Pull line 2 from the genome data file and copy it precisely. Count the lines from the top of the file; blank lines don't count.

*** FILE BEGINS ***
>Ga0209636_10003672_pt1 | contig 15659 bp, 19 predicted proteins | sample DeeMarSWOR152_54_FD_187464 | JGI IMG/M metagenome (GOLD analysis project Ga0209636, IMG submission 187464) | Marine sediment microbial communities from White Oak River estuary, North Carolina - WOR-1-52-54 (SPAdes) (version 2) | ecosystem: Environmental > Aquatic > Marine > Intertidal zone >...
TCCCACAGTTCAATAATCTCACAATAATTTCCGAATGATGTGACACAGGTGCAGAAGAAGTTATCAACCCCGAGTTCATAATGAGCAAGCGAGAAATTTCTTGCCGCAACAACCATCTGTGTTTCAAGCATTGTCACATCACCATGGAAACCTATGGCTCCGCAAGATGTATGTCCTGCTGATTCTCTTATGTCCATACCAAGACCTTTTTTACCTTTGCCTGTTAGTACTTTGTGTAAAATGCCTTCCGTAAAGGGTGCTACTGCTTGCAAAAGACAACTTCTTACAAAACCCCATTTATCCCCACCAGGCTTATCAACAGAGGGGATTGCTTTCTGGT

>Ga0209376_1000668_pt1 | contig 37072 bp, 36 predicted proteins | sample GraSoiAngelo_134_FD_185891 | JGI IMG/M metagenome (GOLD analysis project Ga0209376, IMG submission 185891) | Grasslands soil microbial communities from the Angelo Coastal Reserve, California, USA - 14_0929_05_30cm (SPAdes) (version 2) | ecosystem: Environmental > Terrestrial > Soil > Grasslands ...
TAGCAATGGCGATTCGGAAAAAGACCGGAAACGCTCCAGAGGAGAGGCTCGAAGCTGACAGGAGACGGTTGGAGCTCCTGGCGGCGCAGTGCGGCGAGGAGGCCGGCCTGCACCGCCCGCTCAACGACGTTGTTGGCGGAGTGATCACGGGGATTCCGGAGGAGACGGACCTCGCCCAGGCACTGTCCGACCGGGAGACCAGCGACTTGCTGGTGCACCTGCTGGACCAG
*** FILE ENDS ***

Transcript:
TCCCACAGTTCAATAATCTCACAATAATTTCCGAATGATGTGACACAGGTGCAGAAGAAGTTATCAACCCCGAGTTCATAATGAGCAAGCGAGAAATTTCTTGCCGCAACAACCATCTGTGTTTCAAGCATTGTCACATCACCATGGAAACCTATGGCTCCGCAAGATGTATGTCCTGCTGATTCTCTTATGTCCATACCAAGACCTTTTTTACCTTTGCCTGTTAGTACTTTGTGTAAAATGCCTTCCGTAAAGGGTGCTACTGCTTGCAAAAGACAACTTCTTACAAAACCCCATTTATCCCCACCAGGCTTATCAACAGAGGGGATTGCTTTCTGGT